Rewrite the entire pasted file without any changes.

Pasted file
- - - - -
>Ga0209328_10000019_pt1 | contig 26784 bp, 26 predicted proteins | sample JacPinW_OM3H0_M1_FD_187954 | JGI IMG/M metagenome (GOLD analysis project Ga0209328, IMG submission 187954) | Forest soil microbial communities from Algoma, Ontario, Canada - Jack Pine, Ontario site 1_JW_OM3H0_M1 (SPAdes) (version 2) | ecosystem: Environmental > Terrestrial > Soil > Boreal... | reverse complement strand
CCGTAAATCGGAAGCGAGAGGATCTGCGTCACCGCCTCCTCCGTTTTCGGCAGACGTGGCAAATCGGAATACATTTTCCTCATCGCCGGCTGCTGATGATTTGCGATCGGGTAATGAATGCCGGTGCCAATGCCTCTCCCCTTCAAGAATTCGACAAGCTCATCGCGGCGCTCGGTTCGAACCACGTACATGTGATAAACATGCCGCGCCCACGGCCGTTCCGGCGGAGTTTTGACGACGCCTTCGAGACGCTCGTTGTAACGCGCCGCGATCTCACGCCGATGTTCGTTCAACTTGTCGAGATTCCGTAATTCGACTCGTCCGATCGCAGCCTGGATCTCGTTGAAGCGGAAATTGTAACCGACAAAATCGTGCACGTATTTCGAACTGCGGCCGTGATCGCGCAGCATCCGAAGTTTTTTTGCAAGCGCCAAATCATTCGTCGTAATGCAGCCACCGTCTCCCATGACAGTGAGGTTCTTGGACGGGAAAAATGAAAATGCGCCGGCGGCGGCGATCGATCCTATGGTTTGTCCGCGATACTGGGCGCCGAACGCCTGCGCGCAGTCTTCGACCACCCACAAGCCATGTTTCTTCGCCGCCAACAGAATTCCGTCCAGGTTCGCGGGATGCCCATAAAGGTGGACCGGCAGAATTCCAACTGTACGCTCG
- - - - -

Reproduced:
>Ga0209328_10000019_pt1 | contig 26784 bp, 26 predicted proteins | sample JacPinW_OM3H0_M1_FD_187954 | JGI IMG/M metagenome (GOLD analysis project Ga0209328, IMG submission 187954) | Forest soil microbial communities from Algoma, Ontario, Canada - Jack Pine, Ontario site 1_JW_OM3H0_M1 (SPAdes) (version 2) | ecosystem: Environmental > Terrestrial > Soil > Boreal... | reverse complement strand
CCGTAAATCGGAAGCGAGAGGATCTGCGTCACCGCCTCCTCCGTTTTCGGCAGACGTGGCAAATCGGAATACATTTTCCTCATCGCCGGCTGCTGATGATTTGCGATCGGGTAATGAATGCCGGTGCCAATGCCTCTCCCCTTCAAGAATTCGACAAGCTCATCGCGGCGCTCGGTTCGAACCACGTACATGTGATAAACATGCCGCGCCCACGGCCGTTCCGGCGGAGTTTTGACGACGCCTTCGAGACGCTCGTTGTAACGCGCCGCGATCTCACGCCGATGTTCGTTCAACTTGTCGAGATTCCGTAATTCGACTCGTCCGATCGCAGCCTGGATCTCGTTGAAGCGGAAATTGTAACCGACAAAATCGTGCACGTATTTCGAACTGCGGCCGTGATCGCGCAGCATCCGAAGTTTTTTTGCAAGCGCCAAATCATTCGTCGTAATGCAGCCACCGTCTCCCATGACAGTGAGGTTCTTGGACGGGAAAAATGAAAATGCGCCGGCGGCGGCGATCGATCCTATGGTTTGTCCGCGATACTGGGCGCCGAACGCCTGCGCGCAGTCTTCGACCACCCACAAGCCATGTTTCTTCGCCGCCAACAGAATTCCGTCCAGGTTCGCGGGATGCCCATAAAGGTGGACCGGCAGAATTCCAACTGTACGCTCG